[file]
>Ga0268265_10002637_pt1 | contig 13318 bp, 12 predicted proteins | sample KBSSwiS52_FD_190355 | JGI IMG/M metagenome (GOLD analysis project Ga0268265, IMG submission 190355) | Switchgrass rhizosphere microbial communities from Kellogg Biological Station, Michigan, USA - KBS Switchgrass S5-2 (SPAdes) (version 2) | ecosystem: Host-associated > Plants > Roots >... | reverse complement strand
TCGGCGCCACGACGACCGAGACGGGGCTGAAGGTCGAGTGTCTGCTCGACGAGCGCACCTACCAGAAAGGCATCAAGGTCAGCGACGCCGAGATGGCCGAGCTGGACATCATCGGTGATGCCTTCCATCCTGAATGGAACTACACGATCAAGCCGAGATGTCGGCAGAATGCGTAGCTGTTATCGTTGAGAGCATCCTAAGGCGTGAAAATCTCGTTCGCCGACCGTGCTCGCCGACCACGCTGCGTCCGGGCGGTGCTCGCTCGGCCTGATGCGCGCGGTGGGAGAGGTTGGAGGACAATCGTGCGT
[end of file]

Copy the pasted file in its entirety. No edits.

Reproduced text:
>Ga0268265_10002637_pt1 | contig 13318 bp, 12 predicted proteins | sample KBSSwiS52_FD_190355 | JGI IMG/M metagenome (GOLD analysis project Ga0268265, IMG submission 190355) | Switchgrass rhizosphere microbial communities from Kellogg Biological Station, Michigan, USA - KBS Switchgrass S5-2 (SPAdes) (version 2) | ecosystem: Host-associated > Plants > Roots >... | reverse complement strand
TCGGCGCCACGACGACCGAGACGGGGCTGAAGGTCGAGTGTCTGCTCGACGAGCGCACCTACCAGAAAGGCATCAAGGTCAGCGACGCCGAGATGGCCGAGCTGGACATCATCGGTGATGCCTTCCATCCTGAATGGAACTACACGATCAAGCCGAGATGTCGGCAGAATGCGTAGCTGTTATCGTTGAGAGCATCCTAAGGCGTGAAAATCTCGTTCGCCGACCGTGCTCGCCGACCACGCTGCGTCCGGGCGGTGCTCGCTCGGCCTGATGCGCGCGGTGGGAGAGGTTGGAGGACAATCGTGCGT